The current Ebola virus outbreak in West Africa has heightened the quest for a deeper understanding of the molecular biology of the virus, which scientists say could be critical in the development of vaccines or antiviral drugs to treat or prevent hemorrhagic fever caused by Ebola.
A team at the University of Virginia (UVA), USA, led by Dr Dan Engel, a virologist, and Dr Zygmunt Derewenda, a structural biologist, has obtained the crystal structure of a key protein involved in Ebola virus replication, in the nucleoprotein (NP) of the Zaire strain of Ebola virus.
The team explained that their structure reveals a novel tertiary fold that is expected to lead to insights into how the viral nucleocapsid is assembled in infected cells. The team said the structure could also provide a basis for the design of drugs to halt infection in humans, saying it is unique in the RNA virus world.
Derewenda said, “It is not found in viruses that cause influenza, rabies or other diseases. It distantly resembles the β-grasp protein motif found in ubiquitin, most likely the result of convergent evolution.”
Like many other related viruses, Ebola virus contains a negative-sense, single-stranded RNA that encodes seven different proteins, one of which is known as the nucleoprotein (NP) for its ability to interact with the viral RNA genome. It is the most abundant viral protein found in infected cells and also inside the viral nucleocapsid. While five of the seven viral proteins have succumbed to structural characterization by X-ray crystallography, NP so far has resisted such attempts, although analogous proteins from other viruses have had their structures analysed.
The UVA team produced the Ebola protein using an engineered form of Escherichia coli bacteria as a protein factory. This allowed them to identify the boundaries of two globular domains and to crystallize the unique C-terminal domain spanning amino-acid residues 641 to 739. The study revealed a molecular architecture unseen so far among known proteins, the team says. There is existing evidence that the newly characterized domain is involved in transcription and the self-assembly of the viral nucleocapsid. As such, the results obtained by the UVA team will be useful in deciphering precisely how these various functions are accomplished by the virus; such a detailed description offers up a potential target for the design of anti-viral drugs.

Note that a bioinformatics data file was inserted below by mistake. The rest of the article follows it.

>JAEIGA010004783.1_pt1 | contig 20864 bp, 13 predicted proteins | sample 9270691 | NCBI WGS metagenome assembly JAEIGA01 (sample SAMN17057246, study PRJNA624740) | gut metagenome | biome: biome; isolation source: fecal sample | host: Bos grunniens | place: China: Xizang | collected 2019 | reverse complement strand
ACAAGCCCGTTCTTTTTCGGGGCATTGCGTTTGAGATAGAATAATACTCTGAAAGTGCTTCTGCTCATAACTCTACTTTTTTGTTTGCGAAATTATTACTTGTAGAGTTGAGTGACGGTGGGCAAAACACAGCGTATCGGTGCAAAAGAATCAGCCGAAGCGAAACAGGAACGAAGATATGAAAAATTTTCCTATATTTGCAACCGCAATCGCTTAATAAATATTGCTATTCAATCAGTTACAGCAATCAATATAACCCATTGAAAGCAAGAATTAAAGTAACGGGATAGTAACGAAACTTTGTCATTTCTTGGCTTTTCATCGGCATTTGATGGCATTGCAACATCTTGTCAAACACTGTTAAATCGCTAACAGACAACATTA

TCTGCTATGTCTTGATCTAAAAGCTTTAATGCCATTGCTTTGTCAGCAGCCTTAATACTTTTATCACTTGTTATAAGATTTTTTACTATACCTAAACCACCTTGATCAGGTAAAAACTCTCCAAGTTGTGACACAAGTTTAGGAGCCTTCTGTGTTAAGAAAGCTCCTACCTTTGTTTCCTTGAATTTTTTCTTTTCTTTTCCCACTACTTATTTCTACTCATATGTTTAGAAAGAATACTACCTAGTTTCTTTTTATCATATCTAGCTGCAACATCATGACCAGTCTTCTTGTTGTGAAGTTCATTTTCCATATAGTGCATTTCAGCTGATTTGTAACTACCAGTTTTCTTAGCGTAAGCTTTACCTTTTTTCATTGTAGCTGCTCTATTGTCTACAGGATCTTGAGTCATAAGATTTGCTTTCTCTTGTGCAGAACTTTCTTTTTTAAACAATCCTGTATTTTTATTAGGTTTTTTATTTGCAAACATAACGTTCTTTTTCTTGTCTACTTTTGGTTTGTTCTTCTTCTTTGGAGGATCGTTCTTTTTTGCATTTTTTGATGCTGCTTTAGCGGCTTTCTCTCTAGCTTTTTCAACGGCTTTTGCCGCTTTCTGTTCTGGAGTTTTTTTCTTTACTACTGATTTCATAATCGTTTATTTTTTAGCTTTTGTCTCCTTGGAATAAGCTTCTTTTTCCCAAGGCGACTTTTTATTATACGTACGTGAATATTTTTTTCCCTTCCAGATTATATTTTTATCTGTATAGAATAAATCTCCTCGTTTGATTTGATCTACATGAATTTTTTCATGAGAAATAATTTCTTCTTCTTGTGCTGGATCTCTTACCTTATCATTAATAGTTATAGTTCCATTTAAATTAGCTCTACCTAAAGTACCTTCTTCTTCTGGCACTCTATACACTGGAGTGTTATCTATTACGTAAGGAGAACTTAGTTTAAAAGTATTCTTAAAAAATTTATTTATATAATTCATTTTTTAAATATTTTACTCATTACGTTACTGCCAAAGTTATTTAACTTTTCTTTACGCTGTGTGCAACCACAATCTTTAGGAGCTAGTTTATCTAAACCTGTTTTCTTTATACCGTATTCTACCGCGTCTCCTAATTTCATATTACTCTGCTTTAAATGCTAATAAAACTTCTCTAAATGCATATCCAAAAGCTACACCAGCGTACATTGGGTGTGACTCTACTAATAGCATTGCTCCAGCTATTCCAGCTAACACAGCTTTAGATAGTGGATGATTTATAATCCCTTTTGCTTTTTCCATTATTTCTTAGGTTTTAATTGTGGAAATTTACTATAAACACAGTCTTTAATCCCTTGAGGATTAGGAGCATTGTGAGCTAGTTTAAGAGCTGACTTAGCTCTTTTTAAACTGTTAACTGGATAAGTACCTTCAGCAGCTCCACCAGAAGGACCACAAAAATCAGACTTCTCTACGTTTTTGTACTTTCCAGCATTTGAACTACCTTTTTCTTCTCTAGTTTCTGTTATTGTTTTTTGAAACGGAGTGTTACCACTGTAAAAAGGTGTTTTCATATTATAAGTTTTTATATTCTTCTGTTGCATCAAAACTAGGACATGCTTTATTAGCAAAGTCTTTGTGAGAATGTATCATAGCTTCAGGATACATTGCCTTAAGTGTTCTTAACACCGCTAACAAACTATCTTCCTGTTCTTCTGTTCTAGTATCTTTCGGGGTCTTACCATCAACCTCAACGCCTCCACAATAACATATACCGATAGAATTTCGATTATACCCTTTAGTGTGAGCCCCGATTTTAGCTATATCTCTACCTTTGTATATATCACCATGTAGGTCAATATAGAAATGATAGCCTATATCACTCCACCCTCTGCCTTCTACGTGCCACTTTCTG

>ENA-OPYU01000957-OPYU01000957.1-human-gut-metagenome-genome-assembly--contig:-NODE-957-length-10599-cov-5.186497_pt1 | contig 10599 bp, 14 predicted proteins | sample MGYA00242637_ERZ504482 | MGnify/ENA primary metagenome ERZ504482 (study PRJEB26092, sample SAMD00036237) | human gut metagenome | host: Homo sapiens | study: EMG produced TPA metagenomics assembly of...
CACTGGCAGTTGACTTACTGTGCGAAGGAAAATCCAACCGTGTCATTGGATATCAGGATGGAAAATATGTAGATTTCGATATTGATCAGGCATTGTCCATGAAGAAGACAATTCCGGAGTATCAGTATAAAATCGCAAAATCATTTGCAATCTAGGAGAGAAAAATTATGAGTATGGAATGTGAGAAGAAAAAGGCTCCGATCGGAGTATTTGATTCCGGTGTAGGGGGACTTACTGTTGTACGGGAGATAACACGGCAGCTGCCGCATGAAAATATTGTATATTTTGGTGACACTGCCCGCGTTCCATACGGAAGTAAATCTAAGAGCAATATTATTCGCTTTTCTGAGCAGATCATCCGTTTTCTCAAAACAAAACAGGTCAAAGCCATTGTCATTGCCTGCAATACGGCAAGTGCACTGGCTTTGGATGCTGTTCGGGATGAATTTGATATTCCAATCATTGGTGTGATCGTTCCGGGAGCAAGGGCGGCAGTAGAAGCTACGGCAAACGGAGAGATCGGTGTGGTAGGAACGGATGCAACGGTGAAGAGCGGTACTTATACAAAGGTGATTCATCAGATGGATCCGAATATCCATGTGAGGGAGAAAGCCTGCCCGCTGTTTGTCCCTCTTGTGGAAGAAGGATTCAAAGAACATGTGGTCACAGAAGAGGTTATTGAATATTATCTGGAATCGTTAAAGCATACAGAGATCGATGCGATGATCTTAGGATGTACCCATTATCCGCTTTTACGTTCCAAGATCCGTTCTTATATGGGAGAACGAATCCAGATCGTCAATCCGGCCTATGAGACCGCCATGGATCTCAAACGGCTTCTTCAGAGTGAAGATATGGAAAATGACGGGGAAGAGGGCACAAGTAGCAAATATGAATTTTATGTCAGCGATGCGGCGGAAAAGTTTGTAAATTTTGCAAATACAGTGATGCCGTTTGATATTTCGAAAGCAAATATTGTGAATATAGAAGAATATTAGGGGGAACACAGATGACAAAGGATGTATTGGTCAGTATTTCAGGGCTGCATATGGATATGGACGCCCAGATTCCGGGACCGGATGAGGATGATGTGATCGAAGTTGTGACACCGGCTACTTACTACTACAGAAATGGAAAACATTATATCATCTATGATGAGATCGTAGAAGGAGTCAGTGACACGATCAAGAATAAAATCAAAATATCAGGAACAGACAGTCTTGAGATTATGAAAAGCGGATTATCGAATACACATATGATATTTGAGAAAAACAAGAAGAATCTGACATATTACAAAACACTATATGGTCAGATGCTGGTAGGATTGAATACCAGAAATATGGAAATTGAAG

The wait for the anticipated medicine for the deadly Ebola Virus Disease may be over in November, as a medicine for its treatment may be unveiled then.
Although, the medicine, according Gamhewage, would be used in treating health workers, it adds to the positives being recorded in the battle to curb the current Ebola outbreak.
She said this is the outcome of not less than 11 candidate drugs being tested for protection against the virus, some of which are serum based.
Meanwhile, the Lagos EOC incident manager has said that “as at September 18,” there should be only one person left to follow up on, out of the 366 primary and contacts of the late Liberian that were initially under surveillance in Lagos State.
He also emphasised during the interview that there is no Ebola in the Nigerian community, explaining that everybody that has had the disease stemmed from one person, the Liberian.
Nonetheless, outcomes of the recent Ebola Virus Disease outbreak in Nigeria and other countries have shown that about 50 per cent of those infected have survived to the delight of the World Health Orgnaisation (WHO), other agencies and experts that have been working to tame the disease since it broke out in West Africa this year.
Information from the WHO have disclosed that the total number of probable, confirmed and suspected cases in the current outbreak of Ebola virus disease (EVD) in West Africa was 4366, with 2218 deaths, as at September 7, indicating an over 50 per cent survival rate in the affected countries.
This is happening at a time scientists have obtained further insights about a key protein involved in the Ebola virus replication, a further boost to the body of knowledge on the virus and the way it acts.
As at Tuesday last week, no new case of Ebola was recorded in Nigeria, as the total number of confirmed cases remained 19 (15 in Lagos and 4 in Port Harcourt). Twelve out of all confirmed cases have so far survived, indicating an over 63 per cent survival rate in the country.
WHO puts the total survival rate across all affected countries in the recent outbreaks at over 47 per cent, a significant reduction from the over 90 per cent death rate reported among infected persons in previous outbreaks.
WHO Risk Communication expert, Dr. Gaya Gamhewage, who spoke about the global delight on the positive outcomes in the latest interventions, said, “In the past emphasis was on the fact that 90 per cent of those infected die. The story has, however changed, as about 50 per cent of those infected are surviving.”
Gamhewage, who was speaking to Nigerian journalists during a workshop on Ebola Communication held in Lagos, said this is happening even in countries whose health systems are far weaker than Nigeria’s.
The incident manager of the Lagos Ebola Emergency Operation Centre (EOC), Dr. Kayode Oguntimehin, also shares similar optimism.
Speaking in an interview, Oguntimehin said, “What we have proven is that Ebola is not a death sentence. Majority of those who have died are those who were in a very bad state. Likewise, majority of those who have been discharged are people we caught very early.”